Bean salads for your end-of-summer cookout
Though there are still three weeks of summer left, Labor Day marks the end of the summer season in our North Country. Schools and colleges begin classes, the weather cools down, tourists leave, and summer residents return home.
Labor Day began in 1882 as a day for political organizing by union workers in New York City. In 1894, Congress passed a law recognizing Labor Day as a national holiday dedicated to the contributions of American workers to the strength and prosperity of our country. Since then, unions have played an important role in ending child labor, closing sweatshops, bringing a 40-hour work week, guaranteeing a fair wage and protecting workers’ rights. Union contracts protect wages, benefits and working conditions. Without them, workers are at the mercy of corporations.
Today, however, Labor Day weekend is a time to gather together and share food and drink for one last summer hurrah before the start of school. Such events require bringing a dish to pass — often, some type of salad. A salad of fresh summer beans is a great choice.
Fortunately, summers’ end also marks an abundant harvest. The farmers’ market and farm stands are loaded with seasonal veggies — corn, tomatoes, cucumbers, peppers, zucchini … and beans. The popular bush beans come in three colors: green, yellow and purple. Bush beans produce a crop of beans quickly, allowing for mechanical harvesting, so they’re more popular than pole beans, which grow on tall vines, need to climb, and ripen gradually. Bush beans are more common and are the sold fresh or frozen in supermarkets. Pole beans (think of Jack and the beanstalk) are grown in home gardens and are sometimes available at farmers’ markets.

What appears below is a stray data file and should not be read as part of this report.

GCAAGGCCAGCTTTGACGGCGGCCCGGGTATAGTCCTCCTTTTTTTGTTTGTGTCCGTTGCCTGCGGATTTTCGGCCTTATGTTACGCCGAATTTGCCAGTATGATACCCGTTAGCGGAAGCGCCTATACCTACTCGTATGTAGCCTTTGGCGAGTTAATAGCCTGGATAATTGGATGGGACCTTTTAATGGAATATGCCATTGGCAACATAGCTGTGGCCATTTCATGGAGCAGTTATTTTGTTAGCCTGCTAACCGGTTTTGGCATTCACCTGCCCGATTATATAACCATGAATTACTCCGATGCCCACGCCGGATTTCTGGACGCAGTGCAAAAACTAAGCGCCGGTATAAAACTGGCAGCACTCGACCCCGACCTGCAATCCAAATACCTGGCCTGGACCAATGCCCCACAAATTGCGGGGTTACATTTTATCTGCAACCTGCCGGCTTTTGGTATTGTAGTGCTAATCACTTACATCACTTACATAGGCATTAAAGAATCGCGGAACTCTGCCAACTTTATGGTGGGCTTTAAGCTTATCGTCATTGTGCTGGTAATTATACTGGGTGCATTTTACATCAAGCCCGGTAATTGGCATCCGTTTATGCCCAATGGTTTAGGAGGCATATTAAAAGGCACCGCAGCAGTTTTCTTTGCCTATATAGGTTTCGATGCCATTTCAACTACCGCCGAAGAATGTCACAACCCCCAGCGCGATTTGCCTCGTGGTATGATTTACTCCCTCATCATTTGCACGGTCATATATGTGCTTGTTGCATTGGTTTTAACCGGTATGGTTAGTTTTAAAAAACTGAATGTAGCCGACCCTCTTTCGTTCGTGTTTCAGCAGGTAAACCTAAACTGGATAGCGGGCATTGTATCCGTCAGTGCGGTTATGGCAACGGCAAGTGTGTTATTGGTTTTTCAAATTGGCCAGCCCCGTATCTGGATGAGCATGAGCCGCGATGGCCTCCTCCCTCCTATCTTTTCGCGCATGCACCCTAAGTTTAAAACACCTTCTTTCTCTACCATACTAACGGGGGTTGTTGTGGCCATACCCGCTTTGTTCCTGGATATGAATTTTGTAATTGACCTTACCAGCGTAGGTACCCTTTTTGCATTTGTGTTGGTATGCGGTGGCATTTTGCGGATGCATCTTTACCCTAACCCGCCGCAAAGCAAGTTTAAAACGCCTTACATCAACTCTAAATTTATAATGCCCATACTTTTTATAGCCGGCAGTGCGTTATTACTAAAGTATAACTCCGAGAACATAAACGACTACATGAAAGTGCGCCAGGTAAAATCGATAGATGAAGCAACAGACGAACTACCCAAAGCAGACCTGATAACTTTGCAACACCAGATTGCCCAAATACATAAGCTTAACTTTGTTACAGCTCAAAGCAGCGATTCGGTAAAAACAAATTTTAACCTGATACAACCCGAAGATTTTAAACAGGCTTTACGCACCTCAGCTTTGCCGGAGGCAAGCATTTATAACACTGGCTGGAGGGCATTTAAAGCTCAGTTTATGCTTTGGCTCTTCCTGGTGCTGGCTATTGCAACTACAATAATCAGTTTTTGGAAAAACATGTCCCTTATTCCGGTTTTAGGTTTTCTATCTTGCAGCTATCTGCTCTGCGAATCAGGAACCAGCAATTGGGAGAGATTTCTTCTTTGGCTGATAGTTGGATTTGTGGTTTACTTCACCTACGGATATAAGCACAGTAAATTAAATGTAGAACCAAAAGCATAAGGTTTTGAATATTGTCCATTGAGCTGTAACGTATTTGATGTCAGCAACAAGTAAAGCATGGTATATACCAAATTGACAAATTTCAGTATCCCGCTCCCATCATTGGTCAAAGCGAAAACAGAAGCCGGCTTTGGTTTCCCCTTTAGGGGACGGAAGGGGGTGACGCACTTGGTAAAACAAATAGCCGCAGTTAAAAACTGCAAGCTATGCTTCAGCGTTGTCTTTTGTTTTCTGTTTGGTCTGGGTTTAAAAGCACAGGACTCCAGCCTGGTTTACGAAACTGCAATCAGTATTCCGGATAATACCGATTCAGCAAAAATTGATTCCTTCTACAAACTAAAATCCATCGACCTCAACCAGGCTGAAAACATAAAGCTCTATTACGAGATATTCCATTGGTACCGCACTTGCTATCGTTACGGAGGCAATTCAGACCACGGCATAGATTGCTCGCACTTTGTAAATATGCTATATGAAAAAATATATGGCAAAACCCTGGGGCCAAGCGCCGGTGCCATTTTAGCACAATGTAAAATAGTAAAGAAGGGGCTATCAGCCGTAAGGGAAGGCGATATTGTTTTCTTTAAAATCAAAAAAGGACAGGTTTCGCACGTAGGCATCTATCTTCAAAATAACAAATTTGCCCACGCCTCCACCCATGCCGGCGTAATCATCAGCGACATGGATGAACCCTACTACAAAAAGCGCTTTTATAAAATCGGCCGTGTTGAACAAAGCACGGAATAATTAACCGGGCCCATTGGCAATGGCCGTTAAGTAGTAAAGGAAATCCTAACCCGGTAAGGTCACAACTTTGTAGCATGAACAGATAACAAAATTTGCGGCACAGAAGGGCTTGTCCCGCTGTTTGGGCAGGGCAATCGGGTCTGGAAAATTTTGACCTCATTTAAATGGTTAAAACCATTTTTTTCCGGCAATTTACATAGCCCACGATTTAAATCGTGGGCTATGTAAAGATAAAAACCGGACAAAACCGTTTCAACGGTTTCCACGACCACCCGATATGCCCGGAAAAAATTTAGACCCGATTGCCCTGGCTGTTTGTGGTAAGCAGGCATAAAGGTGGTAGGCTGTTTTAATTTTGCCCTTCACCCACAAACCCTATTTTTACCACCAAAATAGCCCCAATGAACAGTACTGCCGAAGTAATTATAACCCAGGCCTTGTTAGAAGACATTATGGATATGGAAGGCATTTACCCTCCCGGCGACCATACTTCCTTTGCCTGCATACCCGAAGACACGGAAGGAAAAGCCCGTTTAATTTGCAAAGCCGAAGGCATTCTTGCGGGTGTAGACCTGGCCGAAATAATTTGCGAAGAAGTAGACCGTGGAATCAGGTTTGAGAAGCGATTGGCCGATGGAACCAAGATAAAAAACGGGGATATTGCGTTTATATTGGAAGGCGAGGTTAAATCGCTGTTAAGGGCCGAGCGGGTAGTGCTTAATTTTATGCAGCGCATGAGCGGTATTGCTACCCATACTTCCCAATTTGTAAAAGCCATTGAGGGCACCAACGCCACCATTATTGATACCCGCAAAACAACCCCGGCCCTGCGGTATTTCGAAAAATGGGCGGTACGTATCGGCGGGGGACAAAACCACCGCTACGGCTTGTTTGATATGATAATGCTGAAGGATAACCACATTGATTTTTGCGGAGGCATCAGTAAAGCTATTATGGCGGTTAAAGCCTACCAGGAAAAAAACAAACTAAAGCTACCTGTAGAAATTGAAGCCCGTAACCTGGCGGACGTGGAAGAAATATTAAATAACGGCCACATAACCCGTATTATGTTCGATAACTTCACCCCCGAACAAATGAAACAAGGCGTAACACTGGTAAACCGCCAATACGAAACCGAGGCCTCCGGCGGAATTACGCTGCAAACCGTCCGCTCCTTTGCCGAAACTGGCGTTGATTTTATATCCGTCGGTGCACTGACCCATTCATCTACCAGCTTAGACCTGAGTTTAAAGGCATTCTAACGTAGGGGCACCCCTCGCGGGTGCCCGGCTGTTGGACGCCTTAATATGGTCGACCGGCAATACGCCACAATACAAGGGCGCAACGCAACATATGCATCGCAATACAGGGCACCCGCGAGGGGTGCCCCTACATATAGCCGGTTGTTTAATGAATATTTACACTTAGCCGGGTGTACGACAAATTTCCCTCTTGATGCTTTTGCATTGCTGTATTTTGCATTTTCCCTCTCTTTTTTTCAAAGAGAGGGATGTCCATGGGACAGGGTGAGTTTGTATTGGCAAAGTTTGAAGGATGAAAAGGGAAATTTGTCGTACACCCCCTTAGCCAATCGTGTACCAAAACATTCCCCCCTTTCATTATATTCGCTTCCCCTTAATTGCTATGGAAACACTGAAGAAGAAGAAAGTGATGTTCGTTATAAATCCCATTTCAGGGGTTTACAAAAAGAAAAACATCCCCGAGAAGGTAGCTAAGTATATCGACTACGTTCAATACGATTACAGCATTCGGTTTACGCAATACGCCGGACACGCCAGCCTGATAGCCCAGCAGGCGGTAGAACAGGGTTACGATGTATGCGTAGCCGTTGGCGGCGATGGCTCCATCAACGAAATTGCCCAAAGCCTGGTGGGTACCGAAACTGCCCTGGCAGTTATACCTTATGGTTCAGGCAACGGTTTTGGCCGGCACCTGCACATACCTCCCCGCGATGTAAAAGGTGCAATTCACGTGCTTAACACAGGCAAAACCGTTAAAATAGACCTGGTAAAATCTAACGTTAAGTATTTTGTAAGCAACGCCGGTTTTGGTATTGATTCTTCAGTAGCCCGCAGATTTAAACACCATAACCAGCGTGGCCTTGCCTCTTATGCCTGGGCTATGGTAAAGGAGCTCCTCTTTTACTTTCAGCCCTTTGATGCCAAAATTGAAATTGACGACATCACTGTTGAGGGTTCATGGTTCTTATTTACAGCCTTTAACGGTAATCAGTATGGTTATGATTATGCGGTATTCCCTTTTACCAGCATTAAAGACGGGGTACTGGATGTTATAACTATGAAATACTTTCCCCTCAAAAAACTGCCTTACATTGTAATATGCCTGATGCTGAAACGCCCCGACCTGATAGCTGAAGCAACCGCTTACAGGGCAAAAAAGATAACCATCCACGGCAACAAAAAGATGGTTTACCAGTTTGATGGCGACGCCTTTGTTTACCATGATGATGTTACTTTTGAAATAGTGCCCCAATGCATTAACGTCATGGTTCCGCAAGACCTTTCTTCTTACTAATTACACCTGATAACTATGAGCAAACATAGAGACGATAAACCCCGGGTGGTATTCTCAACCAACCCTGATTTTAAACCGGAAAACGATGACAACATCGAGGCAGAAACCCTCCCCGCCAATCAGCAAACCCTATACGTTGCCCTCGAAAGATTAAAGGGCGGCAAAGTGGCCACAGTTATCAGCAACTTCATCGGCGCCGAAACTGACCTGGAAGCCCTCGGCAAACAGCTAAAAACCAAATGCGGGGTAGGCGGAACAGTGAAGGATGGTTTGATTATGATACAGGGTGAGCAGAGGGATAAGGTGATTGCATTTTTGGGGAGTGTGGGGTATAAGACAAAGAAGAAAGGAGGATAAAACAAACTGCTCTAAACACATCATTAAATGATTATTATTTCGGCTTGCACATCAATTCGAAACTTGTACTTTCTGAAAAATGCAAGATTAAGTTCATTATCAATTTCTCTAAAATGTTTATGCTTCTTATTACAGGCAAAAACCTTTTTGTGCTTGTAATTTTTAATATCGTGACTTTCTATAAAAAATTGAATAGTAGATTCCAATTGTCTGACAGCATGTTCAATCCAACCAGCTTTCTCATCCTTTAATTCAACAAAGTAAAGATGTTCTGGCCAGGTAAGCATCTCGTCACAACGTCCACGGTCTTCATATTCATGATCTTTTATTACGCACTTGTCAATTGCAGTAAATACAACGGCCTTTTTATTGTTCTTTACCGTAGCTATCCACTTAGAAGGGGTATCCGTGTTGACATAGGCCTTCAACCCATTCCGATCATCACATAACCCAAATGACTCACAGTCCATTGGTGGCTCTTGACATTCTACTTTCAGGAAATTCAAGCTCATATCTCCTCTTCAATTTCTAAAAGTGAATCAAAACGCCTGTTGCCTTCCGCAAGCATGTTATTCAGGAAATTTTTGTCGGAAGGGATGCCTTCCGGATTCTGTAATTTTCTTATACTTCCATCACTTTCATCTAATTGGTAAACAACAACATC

Like many of our popular vegetables, beans are native to the American continent and were brought back to Europe by century Spanish explorers returning from their travels in the New World. Today, they’re a popular vegetable on both sides of the Atlantic.